Does Our Generation Have Social Skills?

“You kids don’t know how to have real conversations anymore”, “You spend so much time playing on that cell phone of yours”, “You aren’t going to know how to express yourself in the real world after all that texting.” ThesScreen Shot 2015-03-27 at 7.44.47 PMe are things that I’m sure almost all of us have heard at some point, whether it be from our parents, grandparents, teachers, or maybe even that annoying aunt; but regardless of whoever had said it, there is a good chance that they were most likely a great deal older, having grown up in a generation that was not as heavily reliant on technology as ours is today. Now, it is very easy to just brush off these comments, as most kids our age, and teens especially, clearly know everything. And of course, what would these older folks know? They didn’t have technology like this. They’re obviously just stating that we’re wrong because our lifestyle varies soScreen Shot 2015-03-27 at 7.43.13 PM much from what theirs once was.

Here’s a crazy idea…maybe their criticism actually isn’t completely wrong this time, maybe we are in fact lacking in the social skills that they had when they were our age. Yeah so maybe you would rather sit on the couch at a family gathering and text your friends about how bored you are, or it could be less nerve-wracking for you to text your crush rather than asking them on a date. But  if you really think about these things, they’re kind of sad because you are potentially allowing yourself to miss out on so many little things, like the joy of laughing with your friends instead of typing “LOL” while you actually maintain a straight face. Even though thesScreen Shot 2015-03-27 at 7.45.38 PMe things may make me sound like a grandma, I would like to point our that there are plenty of studies that prove that this concept is actually true.

One study in particular held by UCLA included sixth graders whom were separated from their devices and had no choice but to interact with each other during a week of summer camp. These children were occupied with other social activities; they had no choice but to interact with one another. Meanwhile, the control group whom did not have their devices taken away maintained their usual interactions with social media. The end result proved that the children who did not have any contact with their technological devices showed an increased understanding and capability of identifying emotions; the control group essentially remained the same. Yes it’s true that these are only children, but these children are at at point in their lives where that are capable of understanding complex human reactions. Similar studies on adults proved to have similar results as well.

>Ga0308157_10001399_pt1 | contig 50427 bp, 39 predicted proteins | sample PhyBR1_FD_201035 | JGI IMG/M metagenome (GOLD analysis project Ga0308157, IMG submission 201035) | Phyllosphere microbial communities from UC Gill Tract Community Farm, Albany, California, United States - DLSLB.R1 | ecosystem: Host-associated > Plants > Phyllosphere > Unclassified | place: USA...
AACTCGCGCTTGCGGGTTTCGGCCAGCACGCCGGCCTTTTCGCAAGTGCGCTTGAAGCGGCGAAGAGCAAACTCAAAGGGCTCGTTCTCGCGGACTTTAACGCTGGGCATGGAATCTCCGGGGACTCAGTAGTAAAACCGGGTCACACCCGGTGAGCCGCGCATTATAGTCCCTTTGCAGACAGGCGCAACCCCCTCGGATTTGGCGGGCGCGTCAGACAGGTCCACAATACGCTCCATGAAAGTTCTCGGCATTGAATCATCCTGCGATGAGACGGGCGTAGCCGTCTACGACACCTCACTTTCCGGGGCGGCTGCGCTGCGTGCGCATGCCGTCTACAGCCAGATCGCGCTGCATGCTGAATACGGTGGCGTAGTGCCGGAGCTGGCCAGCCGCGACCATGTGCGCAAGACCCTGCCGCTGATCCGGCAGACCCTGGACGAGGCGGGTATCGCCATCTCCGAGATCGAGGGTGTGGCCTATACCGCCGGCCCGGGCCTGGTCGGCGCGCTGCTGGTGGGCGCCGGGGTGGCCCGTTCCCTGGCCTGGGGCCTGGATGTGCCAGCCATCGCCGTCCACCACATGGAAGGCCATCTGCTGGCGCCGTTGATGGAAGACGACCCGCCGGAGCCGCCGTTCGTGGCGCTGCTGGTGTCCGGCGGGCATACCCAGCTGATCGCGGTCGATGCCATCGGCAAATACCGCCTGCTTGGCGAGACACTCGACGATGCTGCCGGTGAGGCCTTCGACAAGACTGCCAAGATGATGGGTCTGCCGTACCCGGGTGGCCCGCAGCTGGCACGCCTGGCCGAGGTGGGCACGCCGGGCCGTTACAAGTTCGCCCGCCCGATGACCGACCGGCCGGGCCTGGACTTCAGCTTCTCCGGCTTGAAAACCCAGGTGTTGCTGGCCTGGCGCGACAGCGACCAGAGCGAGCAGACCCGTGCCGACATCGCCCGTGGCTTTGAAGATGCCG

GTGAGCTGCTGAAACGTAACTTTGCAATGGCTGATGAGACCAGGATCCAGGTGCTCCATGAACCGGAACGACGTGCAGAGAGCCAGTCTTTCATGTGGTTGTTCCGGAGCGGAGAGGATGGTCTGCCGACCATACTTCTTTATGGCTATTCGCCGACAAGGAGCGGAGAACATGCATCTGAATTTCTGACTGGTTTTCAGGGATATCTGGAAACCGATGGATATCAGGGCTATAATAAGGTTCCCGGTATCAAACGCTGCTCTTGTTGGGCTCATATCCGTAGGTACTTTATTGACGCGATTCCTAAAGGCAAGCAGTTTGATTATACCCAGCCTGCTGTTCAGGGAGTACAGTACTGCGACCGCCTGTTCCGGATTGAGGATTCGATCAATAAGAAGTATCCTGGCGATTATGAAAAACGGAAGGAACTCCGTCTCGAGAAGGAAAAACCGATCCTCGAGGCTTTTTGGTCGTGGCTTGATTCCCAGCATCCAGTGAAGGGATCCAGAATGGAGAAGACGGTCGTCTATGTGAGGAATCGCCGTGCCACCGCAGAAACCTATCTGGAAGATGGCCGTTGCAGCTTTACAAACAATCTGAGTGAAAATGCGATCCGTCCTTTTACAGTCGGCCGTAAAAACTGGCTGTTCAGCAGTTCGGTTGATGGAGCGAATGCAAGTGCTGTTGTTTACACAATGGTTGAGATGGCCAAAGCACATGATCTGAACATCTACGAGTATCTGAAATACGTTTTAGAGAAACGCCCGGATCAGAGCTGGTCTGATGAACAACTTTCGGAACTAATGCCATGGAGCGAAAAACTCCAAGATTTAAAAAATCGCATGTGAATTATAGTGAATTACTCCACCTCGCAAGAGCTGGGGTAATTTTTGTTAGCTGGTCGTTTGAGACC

Maybe parents should monitor their children’s access to social media mScreen Shot 2015-03-27 at 7.45.21 PMore so to avoid these situations? Unfortunately there are a lot of difficulties regarding this possible solution. Today’s society is so heavily reliant on technology that, even if the child’s technology use is limited at home, their education will now heavily rely on it as well. Today’s children are learning how to do essentially everything with technology. Yet, this is not necessarily a bad thing either, because by the time these kids are our age, they’re going to appear as if they’re miniature Einstein’s. in our eyes when we are no longer up to date with all the modern technology. This is very important because at the rate the world is going at, we are probably going to have hover cars in the near future.

Technology is moving too fast to even make an attempt at avoiding using it. It’s literally everywhere. But knowing the possible strains it may cause on our social skills is very important. As long as we are aware of such issues I think that we could easily make time to not use technology for a little bit, maybe even do something crazy like have a small gathering with our friends as opposed to just texting in the group chat. Now that you’re done reading this I think you maybe turn off your computer, go outside, and take up a new hobby to try and make some new friends! (and try not to tweet about it)

How Coding is Affecting Citizenship

Digital tools, as we’ve been learning, are a valuable asset when it comes to studying the humanities. With this in mind, I wondered, what other unexpected areas are similarly touched by technology? As it turns out, there’s a concentrated effort to transform the government – in all its massive, extensive, and inefficient glory – with open-source programs and teams of everyday coders. Code for America, founded in 2009, is a nonprofit organization that seeks to change the government with the use of technology.

This organization focuses on working with local governments. It enlists technologically-apt “fellows” to work in partnership with various local government for a year, in an effort to improve health, economic development, and safety & justice. In addition, they sponsor volunteer brigades, a network of interested government workers, and a few other groups in order to make the government more technologically-minded.